Brand appealed to the Second Circuit.
The Second Circuit's Ruling
A three-judge panel of the Second Circuit affirmed.
Like the lower courts, the Second Circuit concluded that the trustee's recovery of a portion of the loan proceeds did not constitute a double recovery in violation of section 550. Because the transfer of the loan proceeds was avoided pursuant to section 549, the court reasoned that the trustee was permitted to seek recovery of either the transferred property or its value pursuant to section 550.
In so ruling, the court rejected the trustee's argument that the trustee had already recovered the debtor's interest in the proceeds of the loan when it approved the settlement avoiding and preserving the second mortgage. Rather, the Second Circuit panel found that the settlement gave the trustee only the rights of a lien creditor with respect to the property, and the second mortgage lien carried with it only the right to foreclose on the property in the event of default.
Moreover, the court noted that the bankruptcy court had denied a motion by the trustee to sell the property notwithstanding the husband's joint interest as a tenant by the entirety. The Second Circuit panel reasoned that, because the trustee was unable to liquidate the estate's equity in the property, preservation of the lien did not create any value for the estate's creditors. Thus, the court explained, the trustee's only route to recovery for the estate was by seeking to recover the loan proceeds unlawfully transferred to Brand. According to the court, "where (as here) avoidance does not result in the avoided lien becoming available for liquidation and distribution to creditors, § 550(d)'s single satisfaction rule is no obstacle to recovery by the Estate from other sources."
Concluding that recovery of a portion of the loan proceeds from Brand was not barred by section 550(d), the Second Circuit affirmed the lower court decisions. The court noted that, if the trustee were to realize any recovery on the debtor's interest in the property, this amount would be reduced by the amount already recovered under section 550 from Brand.
The Second Circuit's ruling in Belmonte does not break new ground in applying the single-satisfaction rule under section 550(d), although the narrative is clouded somewhat by challenged transfers received by the debtor's attorneys in two different capacities. Section 550 is an important tool among the avoidance and recovery powers in bankruptcy. It casts a wide net by permitting the recovery of transferred assets or their value from multiple defendants—i.e., initial and subsequent transferees—subject only to the caveat that the total amount recovered from all defendants cannot exceed the value of the property transferred.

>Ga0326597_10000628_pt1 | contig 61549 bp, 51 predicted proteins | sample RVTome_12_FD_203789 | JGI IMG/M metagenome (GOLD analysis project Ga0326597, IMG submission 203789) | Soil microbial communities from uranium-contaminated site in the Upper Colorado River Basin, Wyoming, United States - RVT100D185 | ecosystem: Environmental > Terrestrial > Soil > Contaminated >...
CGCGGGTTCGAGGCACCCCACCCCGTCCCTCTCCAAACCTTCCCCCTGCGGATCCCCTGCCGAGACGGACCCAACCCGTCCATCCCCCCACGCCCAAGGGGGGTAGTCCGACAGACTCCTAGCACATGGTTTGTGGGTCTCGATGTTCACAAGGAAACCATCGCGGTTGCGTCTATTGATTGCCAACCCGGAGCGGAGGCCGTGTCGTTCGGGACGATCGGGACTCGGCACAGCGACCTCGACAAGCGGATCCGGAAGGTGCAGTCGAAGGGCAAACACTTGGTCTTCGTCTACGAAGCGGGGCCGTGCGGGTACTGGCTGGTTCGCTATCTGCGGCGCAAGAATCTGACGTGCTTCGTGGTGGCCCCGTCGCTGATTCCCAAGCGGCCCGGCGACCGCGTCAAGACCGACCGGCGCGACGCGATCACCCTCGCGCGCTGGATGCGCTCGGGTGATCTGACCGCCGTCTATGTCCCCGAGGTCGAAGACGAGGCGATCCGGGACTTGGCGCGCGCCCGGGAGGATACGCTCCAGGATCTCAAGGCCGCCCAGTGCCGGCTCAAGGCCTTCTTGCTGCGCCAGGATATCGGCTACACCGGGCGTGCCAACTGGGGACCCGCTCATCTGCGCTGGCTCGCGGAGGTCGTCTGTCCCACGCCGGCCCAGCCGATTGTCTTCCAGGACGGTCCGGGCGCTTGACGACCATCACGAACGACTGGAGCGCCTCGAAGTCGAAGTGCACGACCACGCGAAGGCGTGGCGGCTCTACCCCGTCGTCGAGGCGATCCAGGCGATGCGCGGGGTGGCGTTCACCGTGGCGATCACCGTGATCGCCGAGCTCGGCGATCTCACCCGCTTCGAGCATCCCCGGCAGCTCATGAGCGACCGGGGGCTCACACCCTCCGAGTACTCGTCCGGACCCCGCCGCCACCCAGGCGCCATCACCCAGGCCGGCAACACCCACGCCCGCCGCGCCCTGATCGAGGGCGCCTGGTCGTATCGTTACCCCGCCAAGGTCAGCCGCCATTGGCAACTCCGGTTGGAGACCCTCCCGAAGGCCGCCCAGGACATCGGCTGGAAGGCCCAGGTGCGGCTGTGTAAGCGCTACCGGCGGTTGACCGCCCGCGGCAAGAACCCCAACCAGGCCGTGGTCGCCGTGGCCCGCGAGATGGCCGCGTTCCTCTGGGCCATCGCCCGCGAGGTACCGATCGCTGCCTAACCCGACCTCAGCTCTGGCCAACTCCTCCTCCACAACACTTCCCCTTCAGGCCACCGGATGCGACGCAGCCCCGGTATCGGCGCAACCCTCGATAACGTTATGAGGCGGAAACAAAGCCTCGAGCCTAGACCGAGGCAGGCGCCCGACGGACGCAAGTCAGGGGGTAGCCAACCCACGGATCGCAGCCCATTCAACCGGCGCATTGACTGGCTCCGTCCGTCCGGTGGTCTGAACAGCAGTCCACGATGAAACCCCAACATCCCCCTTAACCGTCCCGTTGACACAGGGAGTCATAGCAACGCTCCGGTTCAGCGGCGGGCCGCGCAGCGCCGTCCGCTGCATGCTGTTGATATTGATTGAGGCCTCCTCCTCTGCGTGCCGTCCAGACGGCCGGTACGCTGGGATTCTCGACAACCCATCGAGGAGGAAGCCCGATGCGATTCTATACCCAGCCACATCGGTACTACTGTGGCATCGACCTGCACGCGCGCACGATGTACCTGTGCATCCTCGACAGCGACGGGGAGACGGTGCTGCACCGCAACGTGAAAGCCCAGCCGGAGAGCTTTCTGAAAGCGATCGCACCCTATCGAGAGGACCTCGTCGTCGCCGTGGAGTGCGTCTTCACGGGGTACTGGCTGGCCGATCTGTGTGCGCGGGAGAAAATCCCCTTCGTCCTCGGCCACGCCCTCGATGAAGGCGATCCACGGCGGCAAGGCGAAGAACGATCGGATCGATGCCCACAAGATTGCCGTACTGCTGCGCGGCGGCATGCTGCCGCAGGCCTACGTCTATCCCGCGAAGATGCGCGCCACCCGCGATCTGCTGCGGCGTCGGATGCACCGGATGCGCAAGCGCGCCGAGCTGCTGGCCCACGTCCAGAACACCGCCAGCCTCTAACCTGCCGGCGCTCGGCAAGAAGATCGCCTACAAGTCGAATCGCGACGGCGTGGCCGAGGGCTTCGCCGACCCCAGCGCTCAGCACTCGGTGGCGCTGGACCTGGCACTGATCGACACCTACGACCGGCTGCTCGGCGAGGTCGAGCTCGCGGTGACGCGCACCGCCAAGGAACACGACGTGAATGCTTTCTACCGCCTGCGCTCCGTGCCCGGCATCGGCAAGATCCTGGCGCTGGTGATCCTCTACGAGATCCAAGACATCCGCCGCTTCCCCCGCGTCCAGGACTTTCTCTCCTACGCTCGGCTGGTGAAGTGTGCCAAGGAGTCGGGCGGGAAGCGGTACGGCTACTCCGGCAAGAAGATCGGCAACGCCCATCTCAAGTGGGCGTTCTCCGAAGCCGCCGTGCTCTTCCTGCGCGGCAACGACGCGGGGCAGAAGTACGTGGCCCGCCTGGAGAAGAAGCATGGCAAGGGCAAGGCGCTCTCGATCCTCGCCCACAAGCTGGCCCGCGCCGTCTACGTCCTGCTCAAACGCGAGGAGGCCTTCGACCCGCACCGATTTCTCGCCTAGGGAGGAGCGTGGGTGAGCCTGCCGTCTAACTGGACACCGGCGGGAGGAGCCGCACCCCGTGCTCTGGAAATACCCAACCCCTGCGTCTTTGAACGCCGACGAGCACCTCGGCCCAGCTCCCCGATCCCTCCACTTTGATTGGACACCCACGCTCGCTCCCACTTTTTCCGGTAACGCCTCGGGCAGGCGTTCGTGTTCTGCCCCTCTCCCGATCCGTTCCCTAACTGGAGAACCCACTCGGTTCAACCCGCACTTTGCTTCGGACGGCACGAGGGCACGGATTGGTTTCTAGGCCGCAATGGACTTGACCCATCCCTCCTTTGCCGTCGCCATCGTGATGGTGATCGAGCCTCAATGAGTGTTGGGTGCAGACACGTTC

The courts' conclusion that only one-half of the amount received by Brand was recoverable as "estate property" is interesting. The debtor's one-half interest in the loan proceeds secured by the second mortgage amounted to $125,000. Because Brand retained $118,864 of the loan proceeds as a payment of fees for representing the debtor in her criminal case, it is difficult to understand why only half of those fees were recoverable.
In addition, there is no indication in the court's rulings that the trustee pursued the other criminal defense attorneys to recover the approximately $130,000 in transfers that they received.
The Second Circuit was not the only court of appeals to weigh in on the scope of the single-satisfaction rule in 2019. In Whitlock v. Lowe (In re Deberry), 2019 WL 7046904 (5th Cir. Dec. 23, 2019), the U.S. Court of Appeals for the Fifth Circuit ruled that a bankruptcy trustee may not recover transfers under section 550(a) if the payments were returned by the transferee to the debtor prior to the bankruptcy petition date. Noting that every other court to consider the question has reached this conclusion, the Fifth Circuit vacated the bankruptcy court's determination that "the single-satisfaction rule does not apply to funds that were returned prior to the petition date." According to the Fifth Circuit, other courts have come to this conclusion on the basis of either section 550(d) or the bankruptcy courts' equitable powers to prevent the estate from realizing a windfall.